Wednesday, January 1, 2014

Sleeping Gnome

This dawn beckons, the first morning of a new year, and yet I find myself reluctant to bid goodbye to the old.  The Year 2013 Of Our Lord was a good year on the Kansas prairie, filled with change and happy moments.  It spanned the building of a barn and the quickening of that simple enclosure's spirit by the addition of  warm-blooded inhabitants to the environs.  It embraced an active and expanding garden, with roses and grasses and shrubs and perennials to satisfy any man and swoon many a maiden.  It connected aging man to growing opportunities, moved impatient gardener closer to Nirvana, and forced change where change needed made.  Experience has added yet another year to this gardener's repertoire, a hedge against the improper choices of youth and recklessness.

On the other face, 2013 brought Japanese Beetles to my garden, and revealed evidence of the existence of  a still unknown creature who likes to root through the soil in search of grubs, destroying iris and daffodil alike.  It brought coyotes, a multitude of white-tailed and quite hungry deer, furry rabbits and long sinuous silent snakes. It oversaw the return of my weed nemesis, the Common Dayflower, to my landscaping, and the rapid advance of a prize blackberry into an impenetrable and unproductive thicket.  It disappointed me with a lack of fruit in the orchard and the disappearance of grapes from the vine.  Snow fell in very late April and Spring was late.  Winter came early in October and deepened in December, shortening the golden period of the garden. 

Perhaps this new year, 2014, is good riddance to the old, best welcomed in its arrival rather than lamented as change.  Today, like the concrete gnome that lays at the foot of my sidewalk, this gardener and his garden rests.  Like the gnome, the garden is cold and dead, brittle and brown from the view of the outside world, inert and languid.  Like the gnome, the aging gardener will also nap today, but indoors, his new resolution to spend at least part of every seventh day this year imitating the gnome, an unread book on his stomach and smiling from a pleasant dream.  With the New Year, and the growing length of each new day, hope and happiness begin again.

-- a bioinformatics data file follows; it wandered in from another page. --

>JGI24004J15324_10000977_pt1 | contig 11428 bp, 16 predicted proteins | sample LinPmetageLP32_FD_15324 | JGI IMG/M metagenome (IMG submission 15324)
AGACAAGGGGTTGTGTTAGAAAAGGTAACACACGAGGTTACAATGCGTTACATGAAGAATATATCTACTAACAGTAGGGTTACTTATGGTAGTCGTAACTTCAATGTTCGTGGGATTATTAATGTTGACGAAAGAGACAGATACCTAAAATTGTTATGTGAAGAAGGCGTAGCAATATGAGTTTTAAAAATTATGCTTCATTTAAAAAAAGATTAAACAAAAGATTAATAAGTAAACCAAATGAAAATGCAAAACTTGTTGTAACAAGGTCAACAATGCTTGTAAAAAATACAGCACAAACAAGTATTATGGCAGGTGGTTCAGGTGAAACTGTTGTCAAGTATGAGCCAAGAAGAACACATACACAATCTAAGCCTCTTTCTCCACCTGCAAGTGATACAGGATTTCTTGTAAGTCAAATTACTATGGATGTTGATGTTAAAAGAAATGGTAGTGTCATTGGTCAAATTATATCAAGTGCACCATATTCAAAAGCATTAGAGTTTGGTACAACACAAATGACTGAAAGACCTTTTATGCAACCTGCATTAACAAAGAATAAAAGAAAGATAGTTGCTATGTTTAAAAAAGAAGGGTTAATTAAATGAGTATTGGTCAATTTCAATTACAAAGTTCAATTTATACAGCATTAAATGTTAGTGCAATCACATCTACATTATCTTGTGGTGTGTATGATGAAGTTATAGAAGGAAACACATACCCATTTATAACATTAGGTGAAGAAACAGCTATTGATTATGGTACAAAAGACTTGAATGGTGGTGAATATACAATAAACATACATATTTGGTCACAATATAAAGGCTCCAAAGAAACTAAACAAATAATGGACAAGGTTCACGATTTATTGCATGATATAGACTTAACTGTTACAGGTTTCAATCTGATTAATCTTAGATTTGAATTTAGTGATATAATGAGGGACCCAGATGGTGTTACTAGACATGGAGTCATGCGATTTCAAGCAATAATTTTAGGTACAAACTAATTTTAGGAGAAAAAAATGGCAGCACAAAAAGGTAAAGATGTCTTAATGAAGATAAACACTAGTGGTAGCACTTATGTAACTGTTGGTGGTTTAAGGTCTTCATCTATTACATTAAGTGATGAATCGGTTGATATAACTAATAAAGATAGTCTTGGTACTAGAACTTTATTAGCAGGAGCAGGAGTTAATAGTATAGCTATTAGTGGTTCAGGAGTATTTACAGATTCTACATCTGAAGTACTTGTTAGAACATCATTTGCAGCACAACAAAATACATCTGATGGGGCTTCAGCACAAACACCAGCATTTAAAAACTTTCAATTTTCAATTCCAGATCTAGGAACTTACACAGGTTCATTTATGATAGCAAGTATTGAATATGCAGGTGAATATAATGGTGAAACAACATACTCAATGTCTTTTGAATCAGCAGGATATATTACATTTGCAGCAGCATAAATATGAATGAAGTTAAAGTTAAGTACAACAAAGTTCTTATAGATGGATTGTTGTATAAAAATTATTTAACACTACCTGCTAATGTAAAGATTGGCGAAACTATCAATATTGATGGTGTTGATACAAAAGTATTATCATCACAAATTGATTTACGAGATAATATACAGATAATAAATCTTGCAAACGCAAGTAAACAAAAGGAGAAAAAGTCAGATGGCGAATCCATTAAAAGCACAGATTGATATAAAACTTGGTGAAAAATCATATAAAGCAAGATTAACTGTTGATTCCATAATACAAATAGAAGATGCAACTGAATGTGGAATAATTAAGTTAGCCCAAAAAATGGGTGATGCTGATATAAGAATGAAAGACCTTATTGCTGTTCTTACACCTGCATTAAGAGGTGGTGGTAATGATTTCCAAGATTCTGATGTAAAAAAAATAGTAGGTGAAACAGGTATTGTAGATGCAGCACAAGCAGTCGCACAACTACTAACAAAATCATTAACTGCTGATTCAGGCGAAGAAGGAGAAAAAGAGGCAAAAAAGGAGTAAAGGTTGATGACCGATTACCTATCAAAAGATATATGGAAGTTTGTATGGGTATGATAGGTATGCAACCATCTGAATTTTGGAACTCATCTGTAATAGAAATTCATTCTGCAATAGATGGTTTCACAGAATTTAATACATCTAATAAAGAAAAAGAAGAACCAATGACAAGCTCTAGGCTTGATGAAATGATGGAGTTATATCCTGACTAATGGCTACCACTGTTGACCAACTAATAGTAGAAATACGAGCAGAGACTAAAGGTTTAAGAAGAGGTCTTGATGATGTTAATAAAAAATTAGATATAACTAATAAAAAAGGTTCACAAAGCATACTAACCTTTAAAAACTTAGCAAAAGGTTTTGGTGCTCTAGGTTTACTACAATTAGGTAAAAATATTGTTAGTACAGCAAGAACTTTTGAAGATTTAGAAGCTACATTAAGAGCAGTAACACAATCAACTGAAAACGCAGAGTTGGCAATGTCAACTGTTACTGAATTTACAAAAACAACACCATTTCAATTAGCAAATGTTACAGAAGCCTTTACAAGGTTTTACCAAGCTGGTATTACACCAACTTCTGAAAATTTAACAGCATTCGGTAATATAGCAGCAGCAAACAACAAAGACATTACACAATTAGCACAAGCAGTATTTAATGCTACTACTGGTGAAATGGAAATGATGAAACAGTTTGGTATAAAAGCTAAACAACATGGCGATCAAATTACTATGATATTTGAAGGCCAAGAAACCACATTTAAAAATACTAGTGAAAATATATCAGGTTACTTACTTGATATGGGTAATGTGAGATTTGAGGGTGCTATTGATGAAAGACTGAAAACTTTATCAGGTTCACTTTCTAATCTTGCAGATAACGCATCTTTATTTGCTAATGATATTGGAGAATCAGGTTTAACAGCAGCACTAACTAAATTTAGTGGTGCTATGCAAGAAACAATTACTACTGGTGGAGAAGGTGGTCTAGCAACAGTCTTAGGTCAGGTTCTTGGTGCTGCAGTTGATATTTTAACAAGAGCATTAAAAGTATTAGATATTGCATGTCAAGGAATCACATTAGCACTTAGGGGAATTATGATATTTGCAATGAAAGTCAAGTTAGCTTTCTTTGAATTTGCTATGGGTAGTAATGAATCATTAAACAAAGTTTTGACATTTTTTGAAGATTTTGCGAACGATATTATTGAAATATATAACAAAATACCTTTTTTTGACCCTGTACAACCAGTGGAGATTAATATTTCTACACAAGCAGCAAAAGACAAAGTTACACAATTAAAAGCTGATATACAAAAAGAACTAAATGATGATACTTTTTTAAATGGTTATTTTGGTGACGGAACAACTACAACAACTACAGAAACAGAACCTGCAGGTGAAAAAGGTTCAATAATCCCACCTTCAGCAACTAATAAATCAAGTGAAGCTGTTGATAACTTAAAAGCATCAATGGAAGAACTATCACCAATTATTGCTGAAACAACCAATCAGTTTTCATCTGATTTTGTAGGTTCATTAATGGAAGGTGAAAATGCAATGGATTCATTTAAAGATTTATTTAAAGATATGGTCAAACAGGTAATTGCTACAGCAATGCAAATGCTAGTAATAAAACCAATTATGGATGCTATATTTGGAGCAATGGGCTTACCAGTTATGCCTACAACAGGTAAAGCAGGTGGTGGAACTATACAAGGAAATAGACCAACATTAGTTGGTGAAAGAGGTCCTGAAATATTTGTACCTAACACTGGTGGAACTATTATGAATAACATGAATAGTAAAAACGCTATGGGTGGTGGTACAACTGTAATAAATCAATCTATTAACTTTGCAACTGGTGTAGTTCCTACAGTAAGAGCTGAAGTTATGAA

5 comments:

  1. Ditto on the 7th day part! Happy new year to your and yours. May your garden be ever productive.

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    1. And to yours, Greggo. For a minute there, with your "may your garden be ever productive", I thought you'd been watching Hunger Games with your granddaughter. It was awfully close to "May your garden be ever in your favor"

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  2. Your post reminds me of a tale I read a few days ago, enlarging on our cultural symbols of the old year as a tired, old man and the new year as a young, energetic child. The enlarged tale spoke of the wisdom of the old year imparted to the new, and the energy and enthusiasm of the new year shared with the old. May 2014 bring you both wisdom, springing from your many prior years in the garden, and fresh enthusiasm and energy, as the slumber of winter changes into the youth and vitality of spring!

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  3. It only takes a ray of Spring sunshine to turn the sleeping gnome into a Garden Sprite ! Not long before the dozing stops !

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  4. Happy Holidays, Professor, and may your garden bring you much joy in the new year. I am looking forward to seeing pictures of your roses in bloom again.

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